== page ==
Ireland's parliament to vote on IMF/EU bailout
Updated: 2010-12-10 10:46
DUBLIN - Ireland's government will seek parliamentary approval for a 85 billion euro ($113 billion) IMF/EU rescue package next week, in a surprise manoeuvre designed to embarrass its political rivals.
Dublin has previously said it did not need the lower chamber's agreement for the deal. But, emboldened by the passage of the first stage of a controversial budget this week, Prime Minister Brian Cowen is clearly confident the deal will get the thumbs up despite his razor-thin majority.
"Debating and supporting a motion in the Dail will also give certainty to the international community that the deal has been confirmed by the parliament, that the country is doing what needs to be done to repair its public finances and that Ireland is up to the challenge."
Two independent MPs on whom Cowen depends for his parliamentary majority said they would support the vote on the bailout, signalling its likely passage.
Analysts said the government was expected to have the numbers for a vote but the move still introduced an element of risk that investors would not appreciate.
"The markets will be nervous but not very nervous. It's negative but not extremely worrying," Eoin Fahy said.
European Commissioner for Economic and Monetary Affairs Olli Rehn declined to comment on Cowen's move but welcomed the passing of the first in a series of votes on the budget.
Parliament on Thursday passed the second of four votes on the budget. The social welfare bill passed with 80 votes for and 76 against. A third bill on public sector pension changes will be put to a vote on Friday and a final vote on taxation measures will be put to the chamber early next year.
Finance Minister Brian Lenihan said he would include a 90 percent charge on bankers' future bonuses in the budget bill. "As far as the future is concerned I do propose to introduce the amendment to the finance bill to put this matter beyond any doubt and provide a high rate, a 90 percent rate of charge on any ... bankers' bonuses," Lenihan told local radio.
The centre-right Fine Gael party and the centre-left Labour party have criticised Cowen for seeking external funds, slamming the deal as a humiliating loss of sovereignty.
But both parties will have to work within the targets set down in the deal when they form a new government, as expected, in the first quarter of next year.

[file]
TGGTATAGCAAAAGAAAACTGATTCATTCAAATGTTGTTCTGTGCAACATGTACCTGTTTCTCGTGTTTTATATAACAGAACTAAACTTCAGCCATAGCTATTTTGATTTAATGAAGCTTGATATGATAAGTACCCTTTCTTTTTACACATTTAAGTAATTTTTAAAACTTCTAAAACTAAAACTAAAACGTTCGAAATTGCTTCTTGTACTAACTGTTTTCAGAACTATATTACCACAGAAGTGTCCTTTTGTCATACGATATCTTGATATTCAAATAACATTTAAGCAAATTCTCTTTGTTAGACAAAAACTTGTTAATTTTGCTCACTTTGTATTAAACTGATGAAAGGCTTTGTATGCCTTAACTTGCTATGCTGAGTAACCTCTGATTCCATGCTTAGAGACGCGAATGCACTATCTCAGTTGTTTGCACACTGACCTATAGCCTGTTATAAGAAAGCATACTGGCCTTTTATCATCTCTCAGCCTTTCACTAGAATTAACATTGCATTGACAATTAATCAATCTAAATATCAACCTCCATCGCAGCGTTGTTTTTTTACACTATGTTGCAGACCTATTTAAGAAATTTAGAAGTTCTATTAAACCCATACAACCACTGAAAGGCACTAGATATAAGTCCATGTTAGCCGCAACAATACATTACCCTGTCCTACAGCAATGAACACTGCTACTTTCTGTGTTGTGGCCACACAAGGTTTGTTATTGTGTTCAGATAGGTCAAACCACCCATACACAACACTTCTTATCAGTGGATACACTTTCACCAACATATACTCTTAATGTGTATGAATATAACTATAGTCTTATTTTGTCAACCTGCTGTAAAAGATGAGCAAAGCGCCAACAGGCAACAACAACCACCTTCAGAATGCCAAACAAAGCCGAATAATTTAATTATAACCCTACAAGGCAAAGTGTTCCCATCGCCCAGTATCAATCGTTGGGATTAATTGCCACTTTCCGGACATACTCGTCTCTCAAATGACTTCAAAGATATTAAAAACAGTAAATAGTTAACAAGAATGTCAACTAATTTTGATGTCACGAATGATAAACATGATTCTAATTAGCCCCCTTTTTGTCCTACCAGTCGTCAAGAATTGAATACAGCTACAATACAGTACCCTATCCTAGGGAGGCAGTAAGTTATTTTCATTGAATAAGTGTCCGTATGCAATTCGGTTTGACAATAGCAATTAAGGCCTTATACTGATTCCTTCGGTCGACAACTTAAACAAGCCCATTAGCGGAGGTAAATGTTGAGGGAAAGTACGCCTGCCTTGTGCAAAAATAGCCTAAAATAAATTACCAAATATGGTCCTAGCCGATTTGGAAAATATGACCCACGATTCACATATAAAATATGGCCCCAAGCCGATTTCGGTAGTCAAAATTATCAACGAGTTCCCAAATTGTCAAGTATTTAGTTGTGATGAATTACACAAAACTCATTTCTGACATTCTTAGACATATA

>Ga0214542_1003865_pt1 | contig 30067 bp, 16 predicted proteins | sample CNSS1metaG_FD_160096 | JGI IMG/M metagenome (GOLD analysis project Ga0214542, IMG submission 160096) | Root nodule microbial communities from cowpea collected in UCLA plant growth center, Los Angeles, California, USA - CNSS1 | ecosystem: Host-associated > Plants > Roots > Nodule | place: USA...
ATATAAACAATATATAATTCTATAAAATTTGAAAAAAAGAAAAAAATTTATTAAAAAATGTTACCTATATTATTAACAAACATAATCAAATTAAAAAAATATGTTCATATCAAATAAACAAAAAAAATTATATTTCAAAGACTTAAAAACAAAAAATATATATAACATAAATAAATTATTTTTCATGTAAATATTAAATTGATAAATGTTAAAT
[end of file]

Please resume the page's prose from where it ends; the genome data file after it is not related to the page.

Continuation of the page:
A spokeswoman for the Labour Party said it would vote against the package, which covers the country's borrowing costs for up to three years and provides 35 billion euros in potential additional capital for Ireland's banks.
The Fine Gael party, which is likely to lead the next coalition government, said it would decide next week.
"This is a bit of grandstanding by the (prime minister) to quell a potential rebellion in his party," Michael Noonan, the party's finance spokesman, said in a statement.
"We will consider this matter at the Fine Gael front bench meeting next week."
Sinn Fein, the most vocal opponents of the bailout, said Cowen's move came after it had threatened legal action to put the controversial aid package to a vote. It added it would vote against the bailout on Wednesday.
The cutbacks and high taxes are a key plank of the IMF/EU deal and despite the political fallout, Cowen managed to forge consensus within his party and among coalition supporters that the measures were in the national interest.
Cowen has said he will call a parliamentary election when the legislation underpinning the budget is in place, likely in January or February.
Political lecturer Theresa Reidy said Cowen had little capital to gain with the electorate by calling a vote on the package and that the move may have been made to pre-empt a possible legal challenge on constitutional grounds.
"It's difficult to see how Fianna Fail think that they could make a gain from it, in a way it brings attention back to the fact that there is now international involvement in domestic affairs," said Reidy, of University College Cork.
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